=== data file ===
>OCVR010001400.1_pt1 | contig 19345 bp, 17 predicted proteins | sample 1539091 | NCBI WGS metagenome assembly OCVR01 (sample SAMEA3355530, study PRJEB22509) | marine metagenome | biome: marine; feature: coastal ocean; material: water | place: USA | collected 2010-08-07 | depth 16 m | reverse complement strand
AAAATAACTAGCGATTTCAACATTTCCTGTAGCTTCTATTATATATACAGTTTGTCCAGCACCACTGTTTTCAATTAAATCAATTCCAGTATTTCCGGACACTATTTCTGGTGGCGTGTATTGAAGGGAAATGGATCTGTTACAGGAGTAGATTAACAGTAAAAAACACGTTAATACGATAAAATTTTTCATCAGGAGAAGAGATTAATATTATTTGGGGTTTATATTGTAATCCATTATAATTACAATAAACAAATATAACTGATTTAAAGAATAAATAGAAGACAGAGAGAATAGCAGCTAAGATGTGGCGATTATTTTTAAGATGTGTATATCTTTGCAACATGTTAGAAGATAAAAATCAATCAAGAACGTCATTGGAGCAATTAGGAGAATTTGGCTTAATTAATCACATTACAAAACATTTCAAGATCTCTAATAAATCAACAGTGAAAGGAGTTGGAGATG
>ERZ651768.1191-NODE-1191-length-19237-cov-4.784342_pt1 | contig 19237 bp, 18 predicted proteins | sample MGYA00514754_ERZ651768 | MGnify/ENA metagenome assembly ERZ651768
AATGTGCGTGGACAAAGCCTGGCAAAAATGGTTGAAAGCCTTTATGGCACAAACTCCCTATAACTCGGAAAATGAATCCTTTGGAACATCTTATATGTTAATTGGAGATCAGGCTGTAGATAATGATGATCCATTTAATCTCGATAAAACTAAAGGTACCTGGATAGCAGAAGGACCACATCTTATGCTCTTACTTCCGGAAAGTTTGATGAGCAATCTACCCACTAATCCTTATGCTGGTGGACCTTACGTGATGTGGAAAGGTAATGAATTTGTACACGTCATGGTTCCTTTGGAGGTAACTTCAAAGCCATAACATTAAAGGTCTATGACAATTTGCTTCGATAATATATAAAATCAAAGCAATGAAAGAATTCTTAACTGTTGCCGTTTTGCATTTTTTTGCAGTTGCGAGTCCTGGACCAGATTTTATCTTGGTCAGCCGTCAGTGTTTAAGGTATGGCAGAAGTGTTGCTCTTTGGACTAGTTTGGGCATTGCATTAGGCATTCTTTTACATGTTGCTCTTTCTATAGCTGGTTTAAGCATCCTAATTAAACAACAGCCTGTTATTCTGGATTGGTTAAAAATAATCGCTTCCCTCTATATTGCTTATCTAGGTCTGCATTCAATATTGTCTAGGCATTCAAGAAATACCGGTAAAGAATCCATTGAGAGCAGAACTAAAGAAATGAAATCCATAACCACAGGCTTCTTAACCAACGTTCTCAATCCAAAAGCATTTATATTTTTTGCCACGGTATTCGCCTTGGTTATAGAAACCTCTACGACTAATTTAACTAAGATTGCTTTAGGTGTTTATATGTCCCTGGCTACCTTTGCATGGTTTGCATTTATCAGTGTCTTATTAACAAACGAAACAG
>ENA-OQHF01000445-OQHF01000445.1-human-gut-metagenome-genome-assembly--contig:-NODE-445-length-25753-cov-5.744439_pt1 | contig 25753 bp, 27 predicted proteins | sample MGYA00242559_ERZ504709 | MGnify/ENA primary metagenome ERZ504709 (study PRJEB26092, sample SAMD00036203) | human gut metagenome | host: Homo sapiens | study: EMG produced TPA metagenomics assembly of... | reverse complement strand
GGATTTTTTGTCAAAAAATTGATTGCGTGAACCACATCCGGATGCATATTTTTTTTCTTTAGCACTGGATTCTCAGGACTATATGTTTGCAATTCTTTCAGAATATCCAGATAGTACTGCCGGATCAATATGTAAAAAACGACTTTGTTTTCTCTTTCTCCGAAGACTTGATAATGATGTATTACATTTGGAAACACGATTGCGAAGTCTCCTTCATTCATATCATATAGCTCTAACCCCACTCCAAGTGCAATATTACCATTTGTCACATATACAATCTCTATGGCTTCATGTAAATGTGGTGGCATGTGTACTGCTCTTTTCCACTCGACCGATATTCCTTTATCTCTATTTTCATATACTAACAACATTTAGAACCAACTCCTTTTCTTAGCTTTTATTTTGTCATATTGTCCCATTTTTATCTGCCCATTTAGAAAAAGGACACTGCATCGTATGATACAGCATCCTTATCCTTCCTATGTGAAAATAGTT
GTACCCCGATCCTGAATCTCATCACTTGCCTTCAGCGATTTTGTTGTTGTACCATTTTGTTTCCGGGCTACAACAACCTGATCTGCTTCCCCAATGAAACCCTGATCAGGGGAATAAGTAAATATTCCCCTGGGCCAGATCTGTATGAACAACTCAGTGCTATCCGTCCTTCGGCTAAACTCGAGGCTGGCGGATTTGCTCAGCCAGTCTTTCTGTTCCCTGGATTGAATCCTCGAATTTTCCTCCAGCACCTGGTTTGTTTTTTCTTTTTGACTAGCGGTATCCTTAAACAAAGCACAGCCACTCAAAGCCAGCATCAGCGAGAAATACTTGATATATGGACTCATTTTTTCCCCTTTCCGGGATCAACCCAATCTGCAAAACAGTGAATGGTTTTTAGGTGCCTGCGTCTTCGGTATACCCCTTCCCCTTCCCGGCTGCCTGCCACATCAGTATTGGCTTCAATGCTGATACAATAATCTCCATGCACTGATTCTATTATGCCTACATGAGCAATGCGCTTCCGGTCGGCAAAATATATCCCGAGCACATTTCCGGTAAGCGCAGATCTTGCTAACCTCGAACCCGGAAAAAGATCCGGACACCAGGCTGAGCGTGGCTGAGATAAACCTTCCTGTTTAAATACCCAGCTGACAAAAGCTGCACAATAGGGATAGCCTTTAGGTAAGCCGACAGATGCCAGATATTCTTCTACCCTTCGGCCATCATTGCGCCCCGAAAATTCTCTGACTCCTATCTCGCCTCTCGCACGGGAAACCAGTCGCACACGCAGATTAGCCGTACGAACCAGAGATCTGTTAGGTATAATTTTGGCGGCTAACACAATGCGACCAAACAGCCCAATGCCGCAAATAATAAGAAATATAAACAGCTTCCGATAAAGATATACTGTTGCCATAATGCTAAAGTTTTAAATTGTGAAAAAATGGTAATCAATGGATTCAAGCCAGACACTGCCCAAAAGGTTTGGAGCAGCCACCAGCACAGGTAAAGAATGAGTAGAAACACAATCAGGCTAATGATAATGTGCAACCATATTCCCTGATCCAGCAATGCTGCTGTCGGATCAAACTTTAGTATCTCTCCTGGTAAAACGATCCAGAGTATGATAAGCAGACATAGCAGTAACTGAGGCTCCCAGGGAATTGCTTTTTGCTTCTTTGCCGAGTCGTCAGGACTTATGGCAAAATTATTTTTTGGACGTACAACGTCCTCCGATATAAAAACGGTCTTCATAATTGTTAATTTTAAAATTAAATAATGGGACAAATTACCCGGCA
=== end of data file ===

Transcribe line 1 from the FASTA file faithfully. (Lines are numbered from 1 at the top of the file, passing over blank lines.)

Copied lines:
>OCVR010001400.1_pt1 | contig 19345 bp, 17 predicted proteins | sample 1539091 | NCBI WGS metagenome assembly OCVR01 (sample SAMEA3355530, study PRJEB22509) | marine metagenome | biome: marine; feature: coastal ocean; material: water | place: USA | collected 2010-08-07 | depth 16 m | reverse complement strand